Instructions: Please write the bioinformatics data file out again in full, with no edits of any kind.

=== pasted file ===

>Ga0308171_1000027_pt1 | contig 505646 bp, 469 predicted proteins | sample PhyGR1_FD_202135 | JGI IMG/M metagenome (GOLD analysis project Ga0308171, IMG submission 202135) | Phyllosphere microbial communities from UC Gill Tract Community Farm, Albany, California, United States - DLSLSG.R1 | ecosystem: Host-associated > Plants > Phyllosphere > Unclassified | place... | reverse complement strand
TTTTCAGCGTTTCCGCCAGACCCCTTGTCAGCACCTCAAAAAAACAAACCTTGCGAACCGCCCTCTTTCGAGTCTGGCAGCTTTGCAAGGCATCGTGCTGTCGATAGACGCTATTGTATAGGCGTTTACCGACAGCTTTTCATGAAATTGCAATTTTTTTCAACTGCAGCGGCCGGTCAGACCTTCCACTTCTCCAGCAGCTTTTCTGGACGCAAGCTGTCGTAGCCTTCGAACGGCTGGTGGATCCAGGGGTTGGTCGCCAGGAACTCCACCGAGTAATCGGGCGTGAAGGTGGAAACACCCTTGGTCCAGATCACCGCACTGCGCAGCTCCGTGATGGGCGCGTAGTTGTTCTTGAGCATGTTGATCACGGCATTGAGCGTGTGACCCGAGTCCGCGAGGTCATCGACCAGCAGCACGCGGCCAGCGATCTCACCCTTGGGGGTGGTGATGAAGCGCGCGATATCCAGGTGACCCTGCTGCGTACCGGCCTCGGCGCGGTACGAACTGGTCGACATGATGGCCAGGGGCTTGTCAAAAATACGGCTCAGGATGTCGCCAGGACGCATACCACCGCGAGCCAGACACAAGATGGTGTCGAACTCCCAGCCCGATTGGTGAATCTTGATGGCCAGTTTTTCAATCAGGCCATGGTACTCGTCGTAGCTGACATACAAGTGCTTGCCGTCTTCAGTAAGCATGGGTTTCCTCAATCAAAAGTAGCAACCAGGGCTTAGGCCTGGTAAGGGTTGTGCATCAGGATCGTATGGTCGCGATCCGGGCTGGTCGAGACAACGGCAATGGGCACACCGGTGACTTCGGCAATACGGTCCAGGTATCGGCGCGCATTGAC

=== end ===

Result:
>Ga0308171_1000027_pt1 | contig 505646 bp, 469 predicted proteins | sample PhyGR1_FD_202135 | JGI IMG/M metagenome (GOLD analysis project Ga0308171, IMG submission 202135) | Phyllosphere microbial communities from UC Gill Tract Community Farm, Albany, California, United States - DLSLSG.R1 | ecosystem: Host-associated > Plants > Phyllosphere > Unclassified | place... | reverse complement strand
TTTTCAGCGTTTCCGCCAGACCCCTTGTCAGCACCTCAAAAAAACAAACCTTGCGAACCGCCCTCTTTCGAGTCTGGCAGCTTTGCAAGGCATCGTGCTGTCGATAGACGCTATTGTATAGGCGTTTACCGACAGCTTTTCATGAAATTGCAATTTTTTTCAACTGCAGCGGCCGGTCAGACCTTCCACTTCTCCAGCAGCTTTTCTGGACGCAAGCTGTCGTAGCCTTCGAACGGCTGGTGGATCCAGGGGTTGGTCGCCAGGAACTCCACCGAGTAATCGGGCGTGAAGGTGGAAACACCCTTGGTCCAGATCACCGCACTGCGCAGCTCCGTGATGGGCGCGTAGTTGTTCTTGAGCATGTTGATCACGGCATTGAGCGTGTGACCCGAGTCCGCGAGGTCATCGACCAGCAGCACGCGGCCAGCGATCTCACCCTTGGGGGTGGTGATGAAGCGCGCGATATCCAGGTGACCCTGCTGCGTACCGGCCTCGGCGCGGTACGAACTGGTCGACATGATGGCCAGGGGCTTGTCAAAAATACGGCTCAGGATGTCGCCAGGACGCATACCACCGCGAGCCAGACACAAGATGGTGTCGAACTCCCAGCCCGATTGGTGAATCTTGATGGCCAGTTTTTCAATCAGGCCATGGTACTCGTCGTAGCTGACATACAAGTGCTTGCCGTCTTCAGTAAGCATGGGTTTCCTCAATCAAAAGTAGCAACCAGGGCTTAGGCCTGGTAAGGGTTGTGCATCAGGATCGTATGGTCGCGATCCGGGCTGGTCGAGACAACGGCAATGGGCACACCGGTGACTTCGGCAATACGGTCCAGGTATCGGCGCGCATTGAC